After eating Chinese food, do you ever feel kind of gross? Devouring all of that greasy, oily food makes postprandial social activity nearly impossible and physical activity a major no.
But last week the cycle of bloat was broken thanks to Han Dynasty (90 Third Ave., 212-390-8685). At this newly opened Philly import, I had an amazing meal and then went out -- without feeling like the Stay Puft Marshmallow Man from "Ghostbusters."
On a recent Friday night, the casual restaurant was bustling. There were waiters whizzing around, carrying heavy clay pots and white porcelain dishes full of steaming meats and vegetables. Diners were hunched over bowls of noodles or quelling Sichuan heat with mugs of craft beer.
I started with the dumplings in chili oil. Coated with the thick red oil, there were a bit of a chopstick hazard -- so slippery I had to stab them - but they were delicious, warm and satisfying. Each delicate packet had just a tiny bit of meat; by the time the bowl was empty, I was ready for more.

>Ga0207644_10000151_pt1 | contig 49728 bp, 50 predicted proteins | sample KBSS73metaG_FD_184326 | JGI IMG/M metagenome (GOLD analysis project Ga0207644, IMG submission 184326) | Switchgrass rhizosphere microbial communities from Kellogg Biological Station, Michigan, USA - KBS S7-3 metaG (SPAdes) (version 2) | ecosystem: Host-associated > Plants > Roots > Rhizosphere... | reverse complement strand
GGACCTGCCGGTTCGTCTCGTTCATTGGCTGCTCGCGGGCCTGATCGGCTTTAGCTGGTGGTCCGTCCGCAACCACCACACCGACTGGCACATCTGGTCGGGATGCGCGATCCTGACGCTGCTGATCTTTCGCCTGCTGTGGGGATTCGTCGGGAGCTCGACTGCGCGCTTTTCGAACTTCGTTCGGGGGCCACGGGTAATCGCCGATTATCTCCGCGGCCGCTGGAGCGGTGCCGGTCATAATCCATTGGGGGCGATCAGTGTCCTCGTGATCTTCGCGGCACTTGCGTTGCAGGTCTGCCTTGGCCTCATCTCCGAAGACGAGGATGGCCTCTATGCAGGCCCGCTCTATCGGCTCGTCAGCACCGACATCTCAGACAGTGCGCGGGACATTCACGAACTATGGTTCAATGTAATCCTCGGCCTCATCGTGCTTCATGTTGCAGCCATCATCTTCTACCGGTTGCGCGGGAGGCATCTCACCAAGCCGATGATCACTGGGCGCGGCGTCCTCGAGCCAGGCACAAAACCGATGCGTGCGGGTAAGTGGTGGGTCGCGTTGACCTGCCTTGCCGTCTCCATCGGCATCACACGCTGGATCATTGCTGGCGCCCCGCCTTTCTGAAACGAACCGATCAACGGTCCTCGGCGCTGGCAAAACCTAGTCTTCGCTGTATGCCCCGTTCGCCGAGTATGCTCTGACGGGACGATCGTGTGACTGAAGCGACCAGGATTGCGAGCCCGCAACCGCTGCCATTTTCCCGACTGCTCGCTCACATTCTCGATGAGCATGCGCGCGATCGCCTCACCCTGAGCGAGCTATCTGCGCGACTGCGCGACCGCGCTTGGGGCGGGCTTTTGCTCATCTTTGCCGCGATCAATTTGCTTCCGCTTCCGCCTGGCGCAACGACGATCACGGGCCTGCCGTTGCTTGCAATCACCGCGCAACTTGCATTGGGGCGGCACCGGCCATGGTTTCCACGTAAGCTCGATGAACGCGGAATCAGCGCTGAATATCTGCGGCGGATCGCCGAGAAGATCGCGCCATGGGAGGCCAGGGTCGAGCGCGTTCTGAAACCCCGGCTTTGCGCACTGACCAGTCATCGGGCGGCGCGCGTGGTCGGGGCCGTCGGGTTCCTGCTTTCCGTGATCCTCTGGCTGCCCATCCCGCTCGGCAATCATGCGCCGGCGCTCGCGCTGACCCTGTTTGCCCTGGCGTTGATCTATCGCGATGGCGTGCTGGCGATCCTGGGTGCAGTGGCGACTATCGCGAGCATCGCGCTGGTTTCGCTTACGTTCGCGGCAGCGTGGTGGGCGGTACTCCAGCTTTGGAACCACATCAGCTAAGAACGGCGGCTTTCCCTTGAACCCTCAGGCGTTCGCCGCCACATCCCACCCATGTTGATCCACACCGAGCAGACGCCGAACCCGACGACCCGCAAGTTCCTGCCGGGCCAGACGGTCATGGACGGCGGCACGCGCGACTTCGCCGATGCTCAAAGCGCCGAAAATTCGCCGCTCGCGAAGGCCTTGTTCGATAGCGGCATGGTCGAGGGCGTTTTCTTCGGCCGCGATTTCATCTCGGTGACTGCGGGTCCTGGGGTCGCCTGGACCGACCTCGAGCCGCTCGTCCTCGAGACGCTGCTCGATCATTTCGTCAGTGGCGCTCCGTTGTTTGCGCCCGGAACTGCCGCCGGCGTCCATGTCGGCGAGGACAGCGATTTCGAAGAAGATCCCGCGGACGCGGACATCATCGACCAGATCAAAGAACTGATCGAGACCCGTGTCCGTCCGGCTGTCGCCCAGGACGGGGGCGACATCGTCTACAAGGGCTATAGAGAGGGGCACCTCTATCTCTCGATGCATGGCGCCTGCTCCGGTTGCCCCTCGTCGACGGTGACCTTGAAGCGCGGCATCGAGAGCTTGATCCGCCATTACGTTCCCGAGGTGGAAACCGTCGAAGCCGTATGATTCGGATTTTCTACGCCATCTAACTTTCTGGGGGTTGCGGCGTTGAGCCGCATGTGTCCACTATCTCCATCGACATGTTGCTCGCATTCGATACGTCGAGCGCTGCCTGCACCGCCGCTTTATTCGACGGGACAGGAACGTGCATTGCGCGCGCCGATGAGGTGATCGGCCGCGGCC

I next went to the fried Taiwanese sausage. There were no fancy garnishes, no dash of sauce for effect. It was simply sausage and about 20 cloves of raw garlic. The sausage was hot and salty, sliced thin almost like Chinese charcuterie. And the garlic -- let's just say I'm glad I wasn't on a date.
Then there was a heaping mass of dan dan noodles, and chicken with black bean sauce over rice. The dry pot tofu, marked at a spice level of 10, was searingly spicy: a peppercorn inferno that left my lips tingling.
Perhaps it was the heat that kept me from gorging. Or the fresh ingredients and the lack of fatty meats. But I walked out of Han Dynasty feeling great, prepared for whatever sorts of activity the evening would bring.
Ariel Kanter is an editor at Gilt City.